Snow--we love to talk about it, watch it, play in it when there's an accumulation and yes, enjoy that snow day because of it. Whether you like snow or not, many of probably still wonder how those snowflakes form, and with not all being identical. Does looking at snowflakes make you remember those you made in school with paper?
The National Oceanic and Atmospheric Administration (NOAA) took on the tough assignment of explaining it.
How are snowflakes formed?
A snowflake begins to form when an extremely cold water droplet freezes onto a pollen or dust particle in the sky. This creates an ice crystal. As the ice crystal falls to the ground, water vapor freezes onto the primary crystal, building new crystals – the six arms of the snowflake.
That’s the short answer.
The more detailed explanation is this:
The ice crystals that make up snowflakes are symmetrical (or patterned) because they reflect the internal order of the crystal’s water molecules as they arrange themselves in predetermined spaces (known as “crystallization”) to form a six-sided snowflake.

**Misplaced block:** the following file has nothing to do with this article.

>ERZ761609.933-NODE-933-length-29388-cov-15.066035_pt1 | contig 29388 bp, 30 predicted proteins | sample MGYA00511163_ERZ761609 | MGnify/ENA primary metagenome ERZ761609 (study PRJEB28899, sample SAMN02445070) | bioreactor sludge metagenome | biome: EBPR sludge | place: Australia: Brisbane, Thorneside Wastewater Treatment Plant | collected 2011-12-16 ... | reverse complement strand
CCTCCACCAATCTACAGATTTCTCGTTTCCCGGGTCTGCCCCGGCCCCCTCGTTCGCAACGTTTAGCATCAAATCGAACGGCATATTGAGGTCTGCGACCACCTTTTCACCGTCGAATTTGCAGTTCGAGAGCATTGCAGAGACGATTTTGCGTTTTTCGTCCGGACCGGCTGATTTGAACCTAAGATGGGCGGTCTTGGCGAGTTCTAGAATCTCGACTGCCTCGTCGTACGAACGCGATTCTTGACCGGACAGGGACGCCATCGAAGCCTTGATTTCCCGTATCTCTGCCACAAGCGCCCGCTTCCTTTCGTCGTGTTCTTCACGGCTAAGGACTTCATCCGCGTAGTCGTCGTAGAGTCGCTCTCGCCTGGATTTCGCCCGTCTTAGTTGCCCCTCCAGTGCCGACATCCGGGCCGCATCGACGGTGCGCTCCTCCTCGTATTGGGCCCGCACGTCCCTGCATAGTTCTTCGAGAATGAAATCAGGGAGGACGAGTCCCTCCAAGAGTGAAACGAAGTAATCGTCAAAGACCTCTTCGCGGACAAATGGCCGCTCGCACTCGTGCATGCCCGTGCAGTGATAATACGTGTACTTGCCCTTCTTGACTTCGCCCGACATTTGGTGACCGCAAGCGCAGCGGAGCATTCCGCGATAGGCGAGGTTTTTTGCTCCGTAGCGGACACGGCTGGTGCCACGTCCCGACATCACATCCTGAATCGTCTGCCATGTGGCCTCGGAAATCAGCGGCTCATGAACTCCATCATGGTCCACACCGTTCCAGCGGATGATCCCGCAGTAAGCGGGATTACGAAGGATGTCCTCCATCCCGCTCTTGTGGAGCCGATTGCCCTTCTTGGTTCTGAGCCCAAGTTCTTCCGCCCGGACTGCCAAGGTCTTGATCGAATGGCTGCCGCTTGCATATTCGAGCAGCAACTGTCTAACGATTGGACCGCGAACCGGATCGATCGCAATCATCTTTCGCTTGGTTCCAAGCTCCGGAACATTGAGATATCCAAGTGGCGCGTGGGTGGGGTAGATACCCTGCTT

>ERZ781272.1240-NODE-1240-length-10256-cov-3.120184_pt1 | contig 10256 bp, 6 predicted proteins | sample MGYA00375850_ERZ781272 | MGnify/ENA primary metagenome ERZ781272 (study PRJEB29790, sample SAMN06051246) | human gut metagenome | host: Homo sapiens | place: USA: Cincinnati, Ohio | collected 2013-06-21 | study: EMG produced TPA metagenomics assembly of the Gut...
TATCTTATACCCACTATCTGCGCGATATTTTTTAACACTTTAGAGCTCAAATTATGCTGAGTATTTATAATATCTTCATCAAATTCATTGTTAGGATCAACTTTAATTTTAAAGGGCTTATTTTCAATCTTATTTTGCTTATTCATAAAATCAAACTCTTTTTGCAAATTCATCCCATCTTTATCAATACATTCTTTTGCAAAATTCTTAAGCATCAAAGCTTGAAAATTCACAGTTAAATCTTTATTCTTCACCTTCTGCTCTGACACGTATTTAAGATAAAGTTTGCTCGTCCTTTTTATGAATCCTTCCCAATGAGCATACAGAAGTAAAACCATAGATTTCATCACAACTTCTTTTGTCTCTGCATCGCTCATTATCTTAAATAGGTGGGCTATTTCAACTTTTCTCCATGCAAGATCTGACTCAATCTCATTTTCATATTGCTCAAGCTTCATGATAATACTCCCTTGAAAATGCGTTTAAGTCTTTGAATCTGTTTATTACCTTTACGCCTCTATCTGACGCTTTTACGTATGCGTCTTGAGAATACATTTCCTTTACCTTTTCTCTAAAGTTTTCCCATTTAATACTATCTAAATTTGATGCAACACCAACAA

Ultimately, it is the temperature at which a crystal forms — and to a lesser extent the humidity of the air — that determines the basic shape of the ice crystal. Thus, we see long needle-like crystals at 23 degrees F and very flat plate-like crystals at 5 degrees F.
The intricate shape of a single arm of the snowflake is determined by the atmospheric conditions experienced by entire ice crystal as it falls. A crystal might begin to grow arms in one manner, and then minutes or even seconds later, slight changes in the surrounding temperature or humidity causes the crystal to grow in another way. Although the six-sided shape is always maintained, the ice crystal (and its six arms) may branch off in new directions. Because each arm experiences the same atmospheric conditions, the arms look identical.
So, why are no two snowflakes exactly alike?
Well, that’s because individual snowflakes all follow slightly different paths from the sky to the ground —and thus encounter slightly different atmospheric conditions along the way. Therefore, they all tend to look unique, resembling everything from prisms and needles to the familiar lacy pattern.
WFMY News 2's Grant Gilmore also took on the question in 2015, here's his very visual explanation.
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